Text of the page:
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ORIGIN, UBER, CCAB release Share Your Roots VR Competition

ORIGIN, UBER, CCAB release Share Your Roots VR Competition

ORIGIN has joined forces with Uber and Canadian Council for Aboriginal Business to launch the Share Your Roots VR Competition. The competition is seeking Indigenous knowledge keepers, artists, story tellers or those offering Indigenous experiential tourism opportunities to submit an application to be considered for the creation of their own custom virtual reality experience. There will be 4 winners selected in early April.

“Our nations are so diverse,” says Melissa Hardy Giles, owner of ORIGIN. “We want to be able to highlight Nations from across this land and demonstrate to Canadians the resilient, vibrant and beautiful cultural experiences that Indigenous people bring to the fabric of our society.”

ORIGIN is an Indigenous-owned progressive business enterprise that takes pride in offering innovative technology solutions to a growing portfolio of clients in targeted industries. Founded in 2009, the company’s history is rooted in workforce development and Indigenous Engagement and has evolved over a twelve-year period into a provider of a full suite of 360 VR solutions. ORIGIN is the creator of ImmersiveLink (IL), a comprehensive virtual reality-based platform that was created for career (Exploration, Development & Training) as well as for Indigenous cultural awareness & diversity purposes.

“We originally developed the tool to enable Indigenous job seekers to see the opportunities that might not be available in their communities,” says Hardy Giles. “I want our people to be able to dream and be connected to careers that fit their own natural gifts and abilities.”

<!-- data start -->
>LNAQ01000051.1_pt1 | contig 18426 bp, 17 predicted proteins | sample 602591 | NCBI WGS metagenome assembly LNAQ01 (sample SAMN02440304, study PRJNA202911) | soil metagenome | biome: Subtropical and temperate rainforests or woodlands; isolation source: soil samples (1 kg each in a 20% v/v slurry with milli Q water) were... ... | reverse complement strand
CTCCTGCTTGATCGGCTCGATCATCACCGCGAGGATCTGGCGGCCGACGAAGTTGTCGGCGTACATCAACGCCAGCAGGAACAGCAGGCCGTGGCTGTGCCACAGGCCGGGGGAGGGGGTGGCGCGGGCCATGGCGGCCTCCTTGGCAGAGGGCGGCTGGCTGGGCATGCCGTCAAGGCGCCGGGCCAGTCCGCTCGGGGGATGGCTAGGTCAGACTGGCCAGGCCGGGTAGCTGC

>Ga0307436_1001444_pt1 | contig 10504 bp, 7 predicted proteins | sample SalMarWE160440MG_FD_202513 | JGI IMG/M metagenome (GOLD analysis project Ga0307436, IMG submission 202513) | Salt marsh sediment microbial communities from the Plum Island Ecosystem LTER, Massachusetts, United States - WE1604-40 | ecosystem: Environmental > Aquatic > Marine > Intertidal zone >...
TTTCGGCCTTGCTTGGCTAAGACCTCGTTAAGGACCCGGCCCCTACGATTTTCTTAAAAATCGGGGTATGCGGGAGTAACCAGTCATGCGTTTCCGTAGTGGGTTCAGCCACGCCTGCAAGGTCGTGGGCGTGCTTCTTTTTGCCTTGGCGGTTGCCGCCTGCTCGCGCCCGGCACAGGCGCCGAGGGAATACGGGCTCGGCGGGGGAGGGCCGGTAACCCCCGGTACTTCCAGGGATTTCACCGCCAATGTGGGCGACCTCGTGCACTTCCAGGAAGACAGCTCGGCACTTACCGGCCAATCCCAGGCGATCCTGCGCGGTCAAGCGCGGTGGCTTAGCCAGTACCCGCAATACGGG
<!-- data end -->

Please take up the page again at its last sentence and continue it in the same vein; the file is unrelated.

ImmersiveLink technology is used as an effective engagement and communication tool between First Nations and Industry. The company works with Indigenous communities and knowledge keepers to build and create virtual reality content to highlight, capture and preserve First Nations valuable traditions, language and protocols; helping industry, employers, students and Canadians to better understand how individual Nations want to be engaged, what priorities they have pertaining to culture and how they care for the land in their traditional territories and teachings.

“The whole idea of this competition is to inspire Indigenous knowledge keepers, storytellers and artists to share their gifts, and we will go to work promoting those across Canada,” says Hardy Giles. “This is our opportunity to educate youth, both Indigenous and non-Indigenous, we are currently in 27 school boards in Ontario, representing 1000s of young Canadians just beginning their lives, now is the time encourage reconciliation.”

For more information, or to schedule media interviews, please contact: Charmaine McCraw – or 807-356-2123


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About The Author

MUSKRAT Magazine

MUSKRAT is an on-line Indigenous arts, culture magazine that honours the connection between humans and our traditional ecological knowledge by exhibiting original works and critical commentary. MUSKRAT embraces both rural and urban settings and uses media arts, the Internet, and wireless technology to investigate and disseminate traditional knowledges in ways that inspire their reclamation.

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